State Attorney General vows to use ‘criminal courts’ to fight independence process ‘if necessary’

Madrigal warns against the pro-independence movement’s ‘total contempt’ for the Constitution. Meanwhile, Munté criticises those who seek to use the law as a ‘gag’.

Mariona Ferrer I Fornells
3 min
La fiscal general de l'Estat, Consuelo Madrigal, amb el president del Suprem i del CGPJ, Carlos Lesmes, Felip de Borbó i el ministre de Justícia en funcions, Rafael Catalá, durant l'obertura de l'any judicial. EFE

MadridOnce more, the Catalan independence process featured in some of the speeches made during the solemn opening ceremony marking the start of the judicial year held at the Madrid Supreme Court and presided over by King Felipe. The State Attorney General, Consuelo Madrigal, concluded her address by warning the king of the ‘total disregard for constitutional order’ by certain sectors of the Catalan independence movement. During her speech, Madrigal -who took office last year- also warned of the ‘demagoguery’ of some Catalan politicians. She claimed that they ‘invoke the concept of freedom’ with no regard for the law and warned that ‘certain uses of freedom can pose a danger to democracy. It is not freedom which frees the people, but the law’, she declared.

Consequently, Madrigal brandished the Constitutional Court’s ruling of 2 December 2015 which declared [the Catalan] Parliament’s breakaway declaration unconstitutional and void, while emphasising that the State Attorney General would always act with this in mind since, ‘in a democratic vision of power, there is no other legitimacy than that which is provided by the law.’

Madrigal went on to say that ‘in an uncertain political and social context such as the one we are currently experiencing, and faced with the challenge to the rule of law and the total contempt for constitutional order by pro-independence circles, we ought to maintain the integrity of our intellectual awareness, as did the Constitutional Court in its ruling of 2 December 2015’.

Madrigal referred to the ruling in order to reassure those present, ‘the attorney general has acted and will continue to act before the Constitutional Court and before the criminal courts, if necessary.’

Lesmes: ‘Justice has not been politicized’

In his speech, the President of the Supreme Court and the General Council of the Judiciary, Carlos Lesmes, focused on combating claims that justice has been politicized. ‘It pains us to hear that the justice system for which we work has been politicized. Such statements, made by all manner of commentators, do not conform to reality and are proven wrong by judges’, he argued. He went on to stress the ‘vigorous independence’ of Spain’s judges.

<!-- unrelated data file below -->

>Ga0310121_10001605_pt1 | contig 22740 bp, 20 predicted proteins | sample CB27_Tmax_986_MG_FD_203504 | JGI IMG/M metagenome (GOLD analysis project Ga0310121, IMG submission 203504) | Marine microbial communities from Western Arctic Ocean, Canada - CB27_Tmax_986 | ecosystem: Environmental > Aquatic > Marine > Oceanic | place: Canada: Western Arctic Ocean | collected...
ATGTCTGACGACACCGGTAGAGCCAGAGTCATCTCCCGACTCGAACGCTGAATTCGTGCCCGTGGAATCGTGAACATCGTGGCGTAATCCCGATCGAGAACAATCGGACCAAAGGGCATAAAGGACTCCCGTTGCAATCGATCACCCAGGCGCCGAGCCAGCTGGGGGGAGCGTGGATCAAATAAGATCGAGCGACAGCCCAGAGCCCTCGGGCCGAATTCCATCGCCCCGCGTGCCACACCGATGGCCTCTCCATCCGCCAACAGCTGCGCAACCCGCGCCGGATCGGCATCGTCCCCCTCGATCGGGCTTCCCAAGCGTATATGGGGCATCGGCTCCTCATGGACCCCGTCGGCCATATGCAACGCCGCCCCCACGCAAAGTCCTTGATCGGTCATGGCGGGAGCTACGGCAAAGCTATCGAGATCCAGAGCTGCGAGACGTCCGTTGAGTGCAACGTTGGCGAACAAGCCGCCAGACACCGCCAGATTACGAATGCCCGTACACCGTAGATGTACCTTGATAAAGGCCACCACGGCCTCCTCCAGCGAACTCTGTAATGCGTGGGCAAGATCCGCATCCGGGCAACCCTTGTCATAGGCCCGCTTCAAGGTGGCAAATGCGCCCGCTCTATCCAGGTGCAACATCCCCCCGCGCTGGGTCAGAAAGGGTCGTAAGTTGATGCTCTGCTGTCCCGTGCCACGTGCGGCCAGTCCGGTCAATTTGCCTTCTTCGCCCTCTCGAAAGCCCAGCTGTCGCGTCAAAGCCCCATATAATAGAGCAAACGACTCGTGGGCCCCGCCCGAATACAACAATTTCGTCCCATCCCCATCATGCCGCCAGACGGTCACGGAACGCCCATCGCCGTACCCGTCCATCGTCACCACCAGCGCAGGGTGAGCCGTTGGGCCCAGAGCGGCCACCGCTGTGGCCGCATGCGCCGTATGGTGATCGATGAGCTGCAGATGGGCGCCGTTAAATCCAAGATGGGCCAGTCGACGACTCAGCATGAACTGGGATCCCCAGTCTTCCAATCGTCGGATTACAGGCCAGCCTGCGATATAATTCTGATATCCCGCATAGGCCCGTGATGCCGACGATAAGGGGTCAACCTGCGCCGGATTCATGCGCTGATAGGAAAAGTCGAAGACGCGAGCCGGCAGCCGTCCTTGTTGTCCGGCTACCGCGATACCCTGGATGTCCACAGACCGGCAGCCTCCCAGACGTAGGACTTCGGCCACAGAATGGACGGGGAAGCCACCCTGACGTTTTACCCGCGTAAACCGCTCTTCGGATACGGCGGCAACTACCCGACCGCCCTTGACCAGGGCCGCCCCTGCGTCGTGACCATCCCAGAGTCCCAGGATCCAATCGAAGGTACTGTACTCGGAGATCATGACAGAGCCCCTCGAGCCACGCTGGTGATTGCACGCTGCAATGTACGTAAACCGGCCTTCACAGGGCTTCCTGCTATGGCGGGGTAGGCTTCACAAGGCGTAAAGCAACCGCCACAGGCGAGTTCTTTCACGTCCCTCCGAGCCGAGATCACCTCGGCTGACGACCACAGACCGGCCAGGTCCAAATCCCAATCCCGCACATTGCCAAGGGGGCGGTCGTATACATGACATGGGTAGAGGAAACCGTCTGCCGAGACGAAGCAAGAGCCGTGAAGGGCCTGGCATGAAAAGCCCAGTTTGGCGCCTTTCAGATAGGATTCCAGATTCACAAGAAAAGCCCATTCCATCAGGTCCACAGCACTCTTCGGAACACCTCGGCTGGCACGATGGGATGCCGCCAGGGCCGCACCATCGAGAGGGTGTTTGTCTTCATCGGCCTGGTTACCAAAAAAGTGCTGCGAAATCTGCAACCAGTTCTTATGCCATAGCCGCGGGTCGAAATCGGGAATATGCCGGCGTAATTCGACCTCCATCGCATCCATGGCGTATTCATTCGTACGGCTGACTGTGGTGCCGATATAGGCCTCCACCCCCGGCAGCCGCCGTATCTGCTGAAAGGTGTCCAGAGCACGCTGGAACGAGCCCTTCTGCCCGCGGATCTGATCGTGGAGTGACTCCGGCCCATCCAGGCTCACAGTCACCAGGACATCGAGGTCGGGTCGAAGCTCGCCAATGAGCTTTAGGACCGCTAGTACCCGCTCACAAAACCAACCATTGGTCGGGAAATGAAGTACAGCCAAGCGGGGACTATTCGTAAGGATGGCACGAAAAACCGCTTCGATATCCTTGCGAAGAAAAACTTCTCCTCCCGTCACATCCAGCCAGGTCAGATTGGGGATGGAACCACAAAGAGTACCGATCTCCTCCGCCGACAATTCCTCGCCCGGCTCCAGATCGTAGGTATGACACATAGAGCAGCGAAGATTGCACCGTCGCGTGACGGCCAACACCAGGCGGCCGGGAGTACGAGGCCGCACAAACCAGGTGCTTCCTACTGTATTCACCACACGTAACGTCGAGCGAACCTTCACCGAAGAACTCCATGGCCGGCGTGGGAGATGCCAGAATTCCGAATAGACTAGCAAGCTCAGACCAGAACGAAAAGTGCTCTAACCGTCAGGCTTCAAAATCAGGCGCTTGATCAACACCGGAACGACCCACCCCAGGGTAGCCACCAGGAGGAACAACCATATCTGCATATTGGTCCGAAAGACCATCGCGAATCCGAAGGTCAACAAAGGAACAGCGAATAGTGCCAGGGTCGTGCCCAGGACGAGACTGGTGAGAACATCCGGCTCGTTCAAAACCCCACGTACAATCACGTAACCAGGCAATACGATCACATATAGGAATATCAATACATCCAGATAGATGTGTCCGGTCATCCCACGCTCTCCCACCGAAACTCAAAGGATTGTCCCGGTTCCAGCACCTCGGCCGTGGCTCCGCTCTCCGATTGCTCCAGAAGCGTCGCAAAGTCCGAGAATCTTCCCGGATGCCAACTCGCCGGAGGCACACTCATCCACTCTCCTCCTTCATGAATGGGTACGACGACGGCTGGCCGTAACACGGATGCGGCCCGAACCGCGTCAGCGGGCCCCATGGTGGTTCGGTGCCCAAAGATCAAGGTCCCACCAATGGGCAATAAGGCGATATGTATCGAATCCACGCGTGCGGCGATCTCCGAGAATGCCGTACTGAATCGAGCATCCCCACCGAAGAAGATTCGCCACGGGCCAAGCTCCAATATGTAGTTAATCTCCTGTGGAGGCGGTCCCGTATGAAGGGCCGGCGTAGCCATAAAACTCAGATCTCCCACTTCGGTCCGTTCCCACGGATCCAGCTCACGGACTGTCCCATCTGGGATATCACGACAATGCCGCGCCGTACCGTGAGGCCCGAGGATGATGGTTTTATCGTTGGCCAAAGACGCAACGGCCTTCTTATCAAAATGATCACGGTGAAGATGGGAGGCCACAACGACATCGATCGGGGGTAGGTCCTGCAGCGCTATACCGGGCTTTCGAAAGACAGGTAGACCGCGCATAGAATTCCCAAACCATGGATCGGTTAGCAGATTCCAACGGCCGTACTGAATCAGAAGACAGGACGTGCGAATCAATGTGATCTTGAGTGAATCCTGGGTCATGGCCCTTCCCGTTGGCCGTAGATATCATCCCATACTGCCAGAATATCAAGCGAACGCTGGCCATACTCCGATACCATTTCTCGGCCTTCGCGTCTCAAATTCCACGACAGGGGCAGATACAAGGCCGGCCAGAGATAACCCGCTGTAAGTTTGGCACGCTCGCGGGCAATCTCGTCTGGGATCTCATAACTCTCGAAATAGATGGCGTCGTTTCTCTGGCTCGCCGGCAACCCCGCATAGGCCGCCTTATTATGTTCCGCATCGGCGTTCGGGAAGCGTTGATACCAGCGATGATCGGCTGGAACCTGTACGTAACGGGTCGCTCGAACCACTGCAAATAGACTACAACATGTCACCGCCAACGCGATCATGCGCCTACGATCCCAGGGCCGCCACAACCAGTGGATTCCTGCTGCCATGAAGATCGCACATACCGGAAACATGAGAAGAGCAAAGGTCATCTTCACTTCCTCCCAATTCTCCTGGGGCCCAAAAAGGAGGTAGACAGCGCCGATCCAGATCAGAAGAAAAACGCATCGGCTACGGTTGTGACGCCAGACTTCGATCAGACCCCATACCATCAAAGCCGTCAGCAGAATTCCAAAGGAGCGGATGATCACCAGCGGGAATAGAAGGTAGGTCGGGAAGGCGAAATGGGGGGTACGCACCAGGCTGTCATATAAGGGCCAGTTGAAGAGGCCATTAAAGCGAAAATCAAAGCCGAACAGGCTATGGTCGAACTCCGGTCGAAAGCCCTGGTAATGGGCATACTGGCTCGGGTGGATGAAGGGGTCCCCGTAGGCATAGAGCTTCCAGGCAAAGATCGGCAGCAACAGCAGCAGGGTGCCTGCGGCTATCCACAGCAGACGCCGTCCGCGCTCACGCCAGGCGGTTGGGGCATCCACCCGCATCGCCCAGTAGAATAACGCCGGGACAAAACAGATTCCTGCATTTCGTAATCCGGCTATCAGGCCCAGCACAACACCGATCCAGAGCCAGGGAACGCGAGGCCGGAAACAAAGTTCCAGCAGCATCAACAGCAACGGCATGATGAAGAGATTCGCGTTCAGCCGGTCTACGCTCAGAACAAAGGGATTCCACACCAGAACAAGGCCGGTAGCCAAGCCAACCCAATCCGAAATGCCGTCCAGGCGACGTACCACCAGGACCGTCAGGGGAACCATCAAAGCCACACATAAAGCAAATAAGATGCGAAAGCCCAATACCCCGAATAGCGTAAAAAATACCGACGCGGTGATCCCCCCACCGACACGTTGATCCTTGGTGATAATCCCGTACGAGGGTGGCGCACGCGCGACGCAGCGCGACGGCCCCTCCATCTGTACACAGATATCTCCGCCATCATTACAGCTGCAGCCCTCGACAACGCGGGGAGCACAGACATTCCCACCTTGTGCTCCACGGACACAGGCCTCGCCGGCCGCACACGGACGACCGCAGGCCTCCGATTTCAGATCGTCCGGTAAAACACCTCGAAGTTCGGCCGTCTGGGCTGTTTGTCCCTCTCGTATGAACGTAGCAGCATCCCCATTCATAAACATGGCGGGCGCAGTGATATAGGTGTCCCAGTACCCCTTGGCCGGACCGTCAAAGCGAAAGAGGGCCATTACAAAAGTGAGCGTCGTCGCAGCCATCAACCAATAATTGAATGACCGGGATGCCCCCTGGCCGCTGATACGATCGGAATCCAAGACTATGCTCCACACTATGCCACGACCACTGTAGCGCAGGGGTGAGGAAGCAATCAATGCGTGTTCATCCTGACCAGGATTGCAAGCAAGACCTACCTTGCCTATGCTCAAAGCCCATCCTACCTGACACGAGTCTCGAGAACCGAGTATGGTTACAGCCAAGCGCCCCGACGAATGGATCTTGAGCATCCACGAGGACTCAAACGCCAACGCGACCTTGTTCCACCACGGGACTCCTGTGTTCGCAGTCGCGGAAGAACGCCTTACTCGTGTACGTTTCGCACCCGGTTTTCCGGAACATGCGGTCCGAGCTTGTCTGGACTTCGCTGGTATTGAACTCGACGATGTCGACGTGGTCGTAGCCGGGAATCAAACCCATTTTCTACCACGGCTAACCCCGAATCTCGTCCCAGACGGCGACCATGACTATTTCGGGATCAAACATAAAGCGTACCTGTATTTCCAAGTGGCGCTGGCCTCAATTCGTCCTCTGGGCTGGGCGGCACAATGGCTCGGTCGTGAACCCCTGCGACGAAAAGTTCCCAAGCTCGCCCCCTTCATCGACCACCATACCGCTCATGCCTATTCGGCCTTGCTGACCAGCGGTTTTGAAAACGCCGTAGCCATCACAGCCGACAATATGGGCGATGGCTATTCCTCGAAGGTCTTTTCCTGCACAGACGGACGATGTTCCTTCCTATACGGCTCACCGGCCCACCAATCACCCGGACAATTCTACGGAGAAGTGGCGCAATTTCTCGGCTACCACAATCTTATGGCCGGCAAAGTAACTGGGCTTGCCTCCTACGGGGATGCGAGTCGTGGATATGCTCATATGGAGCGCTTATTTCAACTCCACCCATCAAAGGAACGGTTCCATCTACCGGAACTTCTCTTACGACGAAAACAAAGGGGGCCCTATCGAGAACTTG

The legal year has begun in the spotlight, with the start of trials which have dogged the PP for some time, such as the Gürtel case, Rita Barberá being tried in the Taula case, and the Bárcenas case. Both Madrigal and Lesmes spoke at some length about corruption. The state attorney general called for a cross-party agreement, while the president of the Supreme Court noted that ‘the action of the justice system is not enough’ in the fight against corruption. As a consequence, she called for an overhaul of public management.

Munté denies lack of respect for the Constitution and criticizes those who use it as a ‘gag’

‘Those who ought not to speak do, while those who ought to speak, don’t,’ said the Catalan government’s spokesperson and Minister of the Presidency, Neus Munté, during the press conference held following a cabinet meeting. Munté replied to Lesmes by stating she was surprised to hear him claim that there is no politicization of justice, when during the inauguration of the legal year, statements were made which were of a ‘100% political’ nature. The spokesperson also criticized talk of ‘fighting’ with Catalonia and she denied any ‘lack of respect’ for the constitutional order. ‘There are others who treat the Constitution as a limit and a 'gag' for Catalonia’s democratic aspirations’.

‘It’s clear that there is no political response to the democratic challenge’, but rather a ‘systematic’ use of justice to address ‘a political problem’.